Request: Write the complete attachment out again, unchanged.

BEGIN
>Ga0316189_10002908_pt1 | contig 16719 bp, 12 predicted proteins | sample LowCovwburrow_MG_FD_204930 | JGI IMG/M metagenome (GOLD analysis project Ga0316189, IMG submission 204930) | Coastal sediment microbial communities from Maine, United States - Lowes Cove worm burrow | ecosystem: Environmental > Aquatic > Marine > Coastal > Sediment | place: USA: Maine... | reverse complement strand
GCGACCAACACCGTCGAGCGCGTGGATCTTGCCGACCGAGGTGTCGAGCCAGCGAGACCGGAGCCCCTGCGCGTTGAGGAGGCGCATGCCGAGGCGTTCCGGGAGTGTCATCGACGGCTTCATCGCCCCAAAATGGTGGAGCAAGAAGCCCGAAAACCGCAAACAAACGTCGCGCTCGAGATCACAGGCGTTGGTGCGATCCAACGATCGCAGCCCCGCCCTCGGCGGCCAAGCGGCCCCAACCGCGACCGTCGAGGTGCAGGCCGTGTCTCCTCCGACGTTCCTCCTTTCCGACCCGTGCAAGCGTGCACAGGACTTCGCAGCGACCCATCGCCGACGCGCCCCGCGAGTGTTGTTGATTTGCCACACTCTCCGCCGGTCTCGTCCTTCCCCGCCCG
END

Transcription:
>Ga0316189_10002908_pt1 | contig 16719 bp, 12 predicted proteins | sample LowCovwburrow_MG_FD_204930 | JGI IMG/M metagenome (GOLD analysis project Ga0316189, IMG submission 204930) | Coastal sediment microbial communities from Maine, United States - Lowes Cove worm burrow | ecosystem: Environmental > Aquatic > Marine > Coastal > Sediment | place: USA: Maine... | reverse complement strand
GCGACCAACACCGTCGAGCGCGTGGATCTTGCCGACCGAGGTGTCGAGCCAGCGAGACCGGAGCCCCTGCGCGTTGAGGAGGCGCATGCCGAGGCGTTCCGGGAGTGTCATCGACGGCTTCATCGCCCCAAAATGGTGGAGCAAGAAGCCCGAAAACCGCAAACAAACGTCGCGCTCGAGATCACAGGCGTTGGTGCGATCCAACGATCGCAGCCCCGCCCTCGGCGGCCAAGCGGCCCCAACCGCGACCGTCGAGGTGCAGGCCGTGTCTCCTCCGACGTTCCTCCTTTCCGACCCGTGCAAGCGTGCACAGGACTTCGCAGCGACCCATCGCCGACGCGCCCCGCGAGTGTTGTTGATTTGCCACACTCTCCGCCGGTCTCGTCCTTCCCCGCCCG